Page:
We always take great pleasure in writing about the convergence of 3D printing and the art world, and it is hard to imagine anyone not being impressed by some of the latest objects created by the LulzBot TAZ 3D printer—actually, a whole lab full of them.

Indeed, great 3D printing power was behind the fabrication of a recent large sculpture envisioned and designed by Julian Voss-Andreae. With international fanfare behind him already, the ambitious maker and sculptor is being featured in the media, to include television, not only for his artistic talent, but also for his choice of technology in meeting his creative goals.

“3D printing and subsequent direct casting allows me to create sculptures of essentially arbitrary design for a price that is comparable with traditional hand sculpting methods,” said Voss-Andreae.

A female figure, made larger than life, will soon be sitting outside the Engineered Biosystems Building at Georgia Tech. Not only is the feminine art piece incredible and substantial on its own as an art form, but Voss-Andreae also had an environmental agenda: the open design of the piece will allow for plants to grow within and around it.

3D printing was used to make molds for the sculpture, with the end product made in cast bronze—a material the artist was interested in using due to its rich patina and reputation for low maintenance. Creating the piece did take about 10,000 hours of print time on the LulzBots though—producing more than 100 pieces made with PLA. The LulzBot team explained more about the process:

“The pieces are coated with a sealant to smooth the surface finish, and then prepared for casting with repeated dipping in a ceramic slurry. Once the ceramic shell is appropriately thick, the PLA pattern is burned out in a kiln, leaving a perfect negative mold that the molten bronze is poured into.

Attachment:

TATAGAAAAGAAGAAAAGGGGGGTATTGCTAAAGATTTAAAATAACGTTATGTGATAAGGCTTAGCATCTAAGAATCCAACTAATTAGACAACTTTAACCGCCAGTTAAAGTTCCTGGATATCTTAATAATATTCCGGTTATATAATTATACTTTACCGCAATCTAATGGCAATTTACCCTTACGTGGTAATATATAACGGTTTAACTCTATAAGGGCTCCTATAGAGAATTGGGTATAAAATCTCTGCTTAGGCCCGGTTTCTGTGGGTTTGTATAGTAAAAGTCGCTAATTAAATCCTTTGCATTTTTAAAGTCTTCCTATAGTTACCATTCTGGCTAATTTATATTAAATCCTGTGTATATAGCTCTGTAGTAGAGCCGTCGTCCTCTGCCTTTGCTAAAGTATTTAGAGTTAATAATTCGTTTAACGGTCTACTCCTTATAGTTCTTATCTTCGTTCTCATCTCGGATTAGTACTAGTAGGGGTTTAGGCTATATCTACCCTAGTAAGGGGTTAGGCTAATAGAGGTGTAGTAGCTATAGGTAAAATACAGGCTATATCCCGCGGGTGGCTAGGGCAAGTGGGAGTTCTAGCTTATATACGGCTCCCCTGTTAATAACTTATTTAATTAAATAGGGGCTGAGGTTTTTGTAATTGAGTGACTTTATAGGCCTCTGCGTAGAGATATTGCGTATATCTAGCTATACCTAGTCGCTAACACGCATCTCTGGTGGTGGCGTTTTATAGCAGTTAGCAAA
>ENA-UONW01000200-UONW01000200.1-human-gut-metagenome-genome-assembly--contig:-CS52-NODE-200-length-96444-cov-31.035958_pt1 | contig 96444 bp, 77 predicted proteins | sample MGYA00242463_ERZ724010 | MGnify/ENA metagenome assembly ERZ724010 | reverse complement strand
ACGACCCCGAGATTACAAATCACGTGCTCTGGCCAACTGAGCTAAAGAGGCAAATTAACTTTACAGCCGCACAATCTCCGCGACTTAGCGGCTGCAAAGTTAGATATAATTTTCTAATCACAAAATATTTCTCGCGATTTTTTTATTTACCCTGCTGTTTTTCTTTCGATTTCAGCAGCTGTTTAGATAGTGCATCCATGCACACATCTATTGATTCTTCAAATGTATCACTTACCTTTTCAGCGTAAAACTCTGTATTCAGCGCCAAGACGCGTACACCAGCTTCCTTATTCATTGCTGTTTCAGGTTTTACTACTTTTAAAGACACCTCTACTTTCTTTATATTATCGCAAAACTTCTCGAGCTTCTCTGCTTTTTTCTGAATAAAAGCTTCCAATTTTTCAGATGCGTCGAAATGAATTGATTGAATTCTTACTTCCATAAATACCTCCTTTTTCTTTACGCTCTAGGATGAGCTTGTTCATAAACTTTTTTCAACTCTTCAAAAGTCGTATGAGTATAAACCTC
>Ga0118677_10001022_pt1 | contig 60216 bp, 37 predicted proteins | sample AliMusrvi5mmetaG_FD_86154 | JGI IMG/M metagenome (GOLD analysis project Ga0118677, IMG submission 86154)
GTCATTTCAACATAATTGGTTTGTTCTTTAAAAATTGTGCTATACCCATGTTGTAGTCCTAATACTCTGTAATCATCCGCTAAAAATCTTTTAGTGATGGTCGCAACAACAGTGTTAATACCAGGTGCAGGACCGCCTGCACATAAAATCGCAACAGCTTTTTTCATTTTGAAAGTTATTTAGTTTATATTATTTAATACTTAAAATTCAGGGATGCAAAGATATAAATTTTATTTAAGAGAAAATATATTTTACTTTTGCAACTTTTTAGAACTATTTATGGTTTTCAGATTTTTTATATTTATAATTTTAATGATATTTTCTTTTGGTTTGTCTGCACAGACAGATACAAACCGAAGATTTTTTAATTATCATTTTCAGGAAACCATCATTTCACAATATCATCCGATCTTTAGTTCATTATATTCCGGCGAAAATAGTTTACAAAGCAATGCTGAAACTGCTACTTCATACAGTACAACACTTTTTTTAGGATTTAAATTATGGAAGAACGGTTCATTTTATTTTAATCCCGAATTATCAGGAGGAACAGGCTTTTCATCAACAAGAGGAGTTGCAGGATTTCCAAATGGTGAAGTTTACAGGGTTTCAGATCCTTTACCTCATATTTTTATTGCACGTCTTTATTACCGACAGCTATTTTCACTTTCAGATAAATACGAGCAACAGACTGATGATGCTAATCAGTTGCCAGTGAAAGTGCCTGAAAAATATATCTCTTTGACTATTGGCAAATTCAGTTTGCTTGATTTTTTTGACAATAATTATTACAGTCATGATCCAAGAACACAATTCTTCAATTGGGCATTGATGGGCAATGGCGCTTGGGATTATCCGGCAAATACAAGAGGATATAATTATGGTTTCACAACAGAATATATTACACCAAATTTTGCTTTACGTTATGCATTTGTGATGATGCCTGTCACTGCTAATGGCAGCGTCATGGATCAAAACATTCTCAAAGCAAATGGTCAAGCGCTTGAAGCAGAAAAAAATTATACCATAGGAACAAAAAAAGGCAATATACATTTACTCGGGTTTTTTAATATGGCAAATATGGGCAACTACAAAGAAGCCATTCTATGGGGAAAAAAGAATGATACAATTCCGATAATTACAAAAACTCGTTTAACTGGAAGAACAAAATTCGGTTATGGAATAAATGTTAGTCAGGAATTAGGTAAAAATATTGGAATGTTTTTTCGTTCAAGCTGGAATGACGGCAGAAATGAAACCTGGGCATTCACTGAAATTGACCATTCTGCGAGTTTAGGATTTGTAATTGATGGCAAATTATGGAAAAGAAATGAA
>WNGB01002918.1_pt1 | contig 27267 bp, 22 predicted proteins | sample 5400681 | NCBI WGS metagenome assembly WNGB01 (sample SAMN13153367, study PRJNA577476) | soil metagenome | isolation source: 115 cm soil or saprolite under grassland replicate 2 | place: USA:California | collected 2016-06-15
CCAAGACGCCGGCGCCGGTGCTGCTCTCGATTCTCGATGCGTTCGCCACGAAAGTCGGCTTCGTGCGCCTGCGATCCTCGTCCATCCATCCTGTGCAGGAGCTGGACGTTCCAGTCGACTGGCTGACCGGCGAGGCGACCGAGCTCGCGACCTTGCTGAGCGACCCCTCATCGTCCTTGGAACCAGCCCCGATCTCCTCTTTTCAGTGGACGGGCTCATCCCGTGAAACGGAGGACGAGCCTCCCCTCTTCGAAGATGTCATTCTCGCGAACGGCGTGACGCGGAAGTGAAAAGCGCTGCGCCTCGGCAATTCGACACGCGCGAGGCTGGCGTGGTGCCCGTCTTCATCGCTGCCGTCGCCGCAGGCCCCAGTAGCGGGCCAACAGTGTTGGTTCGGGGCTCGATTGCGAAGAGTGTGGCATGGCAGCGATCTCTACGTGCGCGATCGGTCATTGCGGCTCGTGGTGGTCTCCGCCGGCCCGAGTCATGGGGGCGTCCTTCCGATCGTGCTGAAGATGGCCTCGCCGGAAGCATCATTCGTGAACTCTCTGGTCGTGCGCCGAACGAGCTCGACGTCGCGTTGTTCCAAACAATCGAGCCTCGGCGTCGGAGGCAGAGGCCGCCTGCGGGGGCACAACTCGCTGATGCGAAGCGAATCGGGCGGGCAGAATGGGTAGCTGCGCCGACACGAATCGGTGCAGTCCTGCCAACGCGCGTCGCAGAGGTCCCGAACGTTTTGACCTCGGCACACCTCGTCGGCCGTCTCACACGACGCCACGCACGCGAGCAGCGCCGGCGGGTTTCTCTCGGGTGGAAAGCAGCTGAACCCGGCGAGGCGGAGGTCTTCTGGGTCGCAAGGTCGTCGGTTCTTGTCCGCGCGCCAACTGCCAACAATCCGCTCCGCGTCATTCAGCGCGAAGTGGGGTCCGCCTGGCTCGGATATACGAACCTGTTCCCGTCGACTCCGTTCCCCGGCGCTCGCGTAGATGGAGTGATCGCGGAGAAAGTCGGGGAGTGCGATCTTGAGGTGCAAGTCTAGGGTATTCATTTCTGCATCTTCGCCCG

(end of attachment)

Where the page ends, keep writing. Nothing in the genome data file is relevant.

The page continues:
After cooling, the mold is broken away, and the bronze parts are sandblasted to leave a clean and uniform finish. Then, the parts are assembled and welded together one by one, a huge and complicated 3D puzzle. Finally, the welds are tooled out to ensure everything is smooth and ready for the patina.”

3D printing and casting techniques used together allow for great potential in finely detailed jewelry, in industrial uses, and in art including in cast bronze sculpture. Voss-Andreae is also interested in using the 3D printers for more than just molds as he understands the potential for creating useful components and sculptural planning parts. The artist is pleased with his choice in the open-source desktop 3D printers, the quality of which he says is “pretty much as good as it gets.” That’s a serious compliment for the LulzBot 3D printer when you consider how many 3D printers are being manufactured today.

“They build useful parts, including parts used to upgrade them. They also print maquettes and parts of sculptures we are working on to plan the fabrication process and to aid in visualizing the end product,”  Voss-Andreae said.

“The main benefit to me is that I am now able to create life-size bronze sculptures for a price that allows experimentation.”

The German-born sculptor moved to the US to study at the Pacific Northwest College of Art. He is now based in Portland, Oregon. Find out more about Julian Voss-Andreae here. Below, the artist takes us through a tour of his 3D printing process:

Discuss in the 3D Printed Sculpture forum at 3DPB.com.

[Source/Images: LulzBot]

 

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